On Thursday, continuing to do business in the country obliterating maternity hospitals as part of an unprovoked attack on another country was not “the right thing to do,” Deutsche Bank said. Leaving Russia was simply not practical. On Friday, quitting the country it had once enjoyed a profitable money-laundering franchise in was “against our values.”
Today, however, it is apparently exactly the right thing to do, completely practical and very much in line with Deutsche Bank’s values, probably because the firm does not have any.
"Like some international peers and in line with our legal and regulatory obligations, we are in the process of winding down our remaining business in Russia while we help our non-Russian multinational clients in reducing their operations," Deutsche Bank said in a statement late Friday…. "As we have repeatedly said, we condemn the Russian invasion of Ukraine in the strongest possible terms and support the German government and its allies in defending our democracy and freedom," Deutsche Bank said in its statement.
Deutsche Bank AG agreed to extend the term of an outside compliance monitor after Justice Department prosecutors found the bank violated a criminal settlement by not disclosing a misconduct complaint in its asset manager’s sustainable-investing business, the bank said…. The bank had ongoing disclosure and compliance obligations as part of a 2021 criminal settlement related to Deutsche Bank’s involvement in overseas corruption and market manipulation by futures traders. That deal required Deutsche Bank to pay $130 million, but the settlement allowed it to avoid indictment in exchange for staying out of trouble for three years and flagging future potential problems to prosecutors.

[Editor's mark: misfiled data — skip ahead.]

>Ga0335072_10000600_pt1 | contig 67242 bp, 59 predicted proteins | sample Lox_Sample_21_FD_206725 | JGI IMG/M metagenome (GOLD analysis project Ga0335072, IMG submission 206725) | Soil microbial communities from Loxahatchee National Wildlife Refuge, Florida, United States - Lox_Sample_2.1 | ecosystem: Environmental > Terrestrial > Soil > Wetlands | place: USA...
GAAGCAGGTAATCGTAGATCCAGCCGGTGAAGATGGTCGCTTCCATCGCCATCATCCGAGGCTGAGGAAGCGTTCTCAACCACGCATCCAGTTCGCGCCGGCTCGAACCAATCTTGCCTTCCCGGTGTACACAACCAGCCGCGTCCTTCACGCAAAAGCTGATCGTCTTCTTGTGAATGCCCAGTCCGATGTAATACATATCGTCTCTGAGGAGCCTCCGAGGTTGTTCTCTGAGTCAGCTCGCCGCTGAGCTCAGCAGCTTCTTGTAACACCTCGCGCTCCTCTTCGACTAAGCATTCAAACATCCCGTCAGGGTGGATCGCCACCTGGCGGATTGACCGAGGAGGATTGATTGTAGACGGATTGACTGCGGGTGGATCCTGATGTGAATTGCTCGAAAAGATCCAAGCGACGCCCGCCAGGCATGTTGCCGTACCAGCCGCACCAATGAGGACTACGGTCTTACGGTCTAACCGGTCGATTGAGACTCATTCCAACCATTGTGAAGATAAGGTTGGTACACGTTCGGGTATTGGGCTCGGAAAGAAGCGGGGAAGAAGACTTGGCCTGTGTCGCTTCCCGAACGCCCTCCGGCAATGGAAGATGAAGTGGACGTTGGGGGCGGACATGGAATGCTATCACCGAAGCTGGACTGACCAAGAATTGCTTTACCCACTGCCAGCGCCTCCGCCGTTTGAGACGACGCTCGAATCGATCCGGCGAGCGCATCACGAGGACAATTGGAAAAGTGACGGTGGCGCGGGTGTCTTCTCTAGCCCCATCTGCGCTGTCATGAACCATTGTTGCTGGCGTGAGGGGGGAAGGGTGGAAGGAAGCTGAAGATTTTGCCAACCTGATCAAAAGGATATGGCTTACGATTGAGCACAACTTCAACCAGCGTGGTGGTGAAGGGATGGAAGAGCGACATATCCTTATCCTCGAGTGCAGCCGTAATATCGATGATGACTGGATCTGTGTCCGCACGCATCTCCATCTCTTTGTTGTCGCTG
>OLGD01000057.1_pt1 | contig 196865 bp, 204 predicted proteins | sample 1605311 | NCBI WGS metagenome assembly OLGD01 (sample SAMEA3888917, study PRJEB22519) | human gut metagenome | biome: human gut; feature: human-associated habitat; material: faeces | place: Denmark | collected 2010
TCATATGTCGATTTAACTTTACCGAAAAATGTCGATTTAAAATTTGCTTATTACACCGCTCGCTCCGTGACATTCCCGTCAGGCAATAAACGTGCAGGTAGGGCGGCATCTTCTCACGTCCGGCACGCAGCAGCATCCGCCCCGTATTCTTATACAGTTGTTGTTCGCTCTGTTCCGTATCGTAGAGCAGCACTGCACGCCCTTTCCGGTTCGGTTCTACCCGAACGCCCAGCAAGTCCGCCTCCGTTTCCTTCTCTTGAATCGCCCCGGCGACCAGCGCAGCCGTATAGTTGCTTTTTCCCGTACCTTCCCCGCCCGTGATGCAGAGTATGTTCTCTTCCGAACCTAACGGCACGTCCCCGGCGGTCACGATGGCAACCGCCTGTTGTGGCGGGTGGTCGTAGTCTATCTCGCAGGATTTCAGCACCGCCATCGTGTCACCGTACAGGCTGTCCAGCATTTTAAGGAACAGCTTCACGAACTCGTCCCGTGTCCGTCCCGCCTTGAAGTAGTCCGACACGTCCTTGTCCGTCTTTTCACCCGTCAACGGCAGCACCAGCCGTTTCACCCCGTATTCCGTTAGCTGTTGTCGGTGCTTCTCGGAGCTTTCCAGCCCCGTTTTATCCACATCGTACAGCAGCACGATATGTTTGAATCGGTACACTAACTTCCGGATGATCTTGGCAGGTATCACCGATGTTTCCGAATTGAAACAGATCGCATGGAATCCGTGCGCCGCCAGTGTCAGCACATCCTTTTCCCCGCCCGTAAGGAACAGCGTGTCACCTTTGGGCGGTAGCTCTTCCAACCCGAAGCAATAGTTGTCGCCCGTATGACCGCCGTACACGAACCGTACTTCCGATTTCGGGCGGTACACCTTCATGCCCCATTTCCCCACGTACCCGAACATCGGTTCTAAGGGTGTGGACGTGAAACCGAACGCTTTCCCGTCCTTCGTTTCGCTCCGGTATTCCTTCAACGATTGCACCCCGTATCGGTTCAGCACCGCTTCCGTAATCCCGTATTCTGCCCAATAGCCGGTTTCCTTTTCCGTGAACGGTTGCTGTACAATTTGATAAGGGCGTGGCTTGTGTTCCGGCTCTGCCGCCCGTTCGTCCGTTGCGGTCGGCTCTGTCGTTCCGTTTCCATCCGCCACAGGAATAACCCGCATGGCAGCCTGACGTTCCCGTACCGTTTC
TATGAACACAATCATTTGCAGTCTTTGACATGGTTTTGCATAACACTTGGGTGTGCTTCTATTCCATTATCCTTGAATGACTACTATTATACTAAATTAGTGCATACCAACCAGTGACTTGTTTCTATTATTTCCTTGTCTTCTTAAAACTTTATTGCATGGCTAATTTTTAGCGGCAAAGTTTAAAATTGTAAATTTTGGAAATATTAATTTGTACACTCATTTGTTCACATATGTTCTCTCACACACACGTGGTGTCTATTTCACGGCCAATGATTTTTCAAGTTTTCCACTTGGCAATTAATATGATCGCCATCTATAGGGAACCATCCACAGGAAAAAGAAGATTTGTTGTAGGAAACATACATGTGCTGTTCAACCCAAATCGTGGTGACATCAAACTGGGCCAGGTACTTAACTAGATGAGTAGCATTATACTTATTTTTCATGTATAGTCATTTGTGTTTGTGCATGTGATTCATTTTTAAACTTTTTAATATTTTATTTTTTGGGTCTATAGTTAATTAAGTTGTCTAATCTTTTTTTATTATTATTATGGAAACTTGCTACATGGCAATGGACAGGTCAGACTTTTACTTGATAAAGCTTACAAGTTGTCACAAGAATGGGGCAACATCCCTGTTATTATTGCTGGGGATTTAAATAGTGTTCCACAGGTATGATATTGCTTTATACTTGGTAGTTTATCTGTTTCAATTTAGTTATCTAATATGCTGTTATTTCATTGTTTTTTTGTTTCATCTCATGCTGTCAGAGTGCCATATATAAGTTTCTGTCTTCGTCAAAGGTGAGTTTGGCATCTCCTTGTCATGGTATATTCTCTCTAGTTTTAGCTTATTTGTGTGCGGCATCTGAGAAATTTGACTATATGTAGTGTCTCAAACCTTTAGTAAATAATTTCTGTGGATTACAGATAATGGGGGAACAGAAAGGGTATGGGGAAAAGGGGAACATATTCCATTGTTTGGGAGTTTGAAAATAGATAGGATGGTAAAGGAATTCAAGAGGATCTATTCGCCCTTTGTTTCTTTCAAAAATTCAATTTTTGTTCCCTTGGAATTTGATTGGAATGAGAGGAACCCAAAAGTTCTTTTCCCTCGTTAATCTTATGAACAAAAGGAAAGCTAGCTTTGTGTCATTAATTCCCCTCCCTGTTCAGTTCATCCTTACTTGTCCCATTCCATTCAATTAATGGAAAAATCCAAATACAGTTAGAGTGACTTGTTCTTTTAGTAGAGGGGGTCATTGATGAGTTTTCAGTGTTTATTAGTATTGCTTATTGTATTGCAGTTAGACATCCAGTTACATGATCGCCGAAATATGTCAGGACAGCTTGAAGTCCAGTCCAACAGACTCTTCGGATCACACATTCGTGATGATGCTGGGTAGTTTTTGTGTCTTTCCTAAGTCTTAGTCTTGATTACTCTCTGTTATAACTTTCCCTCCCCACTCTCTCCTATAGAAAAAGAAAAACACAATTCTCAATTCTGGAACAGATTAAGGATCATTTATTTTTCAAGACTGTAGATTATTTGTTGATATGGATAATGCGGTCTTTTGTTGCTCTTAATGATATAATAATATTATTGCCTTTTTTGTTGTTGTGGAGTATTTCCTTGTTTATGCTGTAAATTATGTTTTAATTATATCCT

Luckily for Deutsche Bank, since no one—including, apparently, prosecutors—takes deferred prosecution agreements any more seriously than banks bleating on about “values” and doing the right thing, we can all just pretend that the Christian Sewing & co. didn’t stick by Vladimir Putin for as long as (and, frankly, longer than was) “practical,” to use their own yardstick.
Of course, they’re not alone in belatedly and weasel-y trying to join the do-gooder bandwagon, although they’d probably be getting a bit less stick had they followed Jane Fraser’s approach and hedge their bets at least a little before the inevitable and humiliating complete volte-face.
Citi said in a statement it has decided to "expand the scope" of its exit process to include "other lines of business and continue to reduce our remaining operations and exposure" in Russia.
"Due to the nature of banking and financial services operations, this decision will take time to execute," Citi said, adding that it is "moving with urgency" to complete the assessment of its Russia operations.
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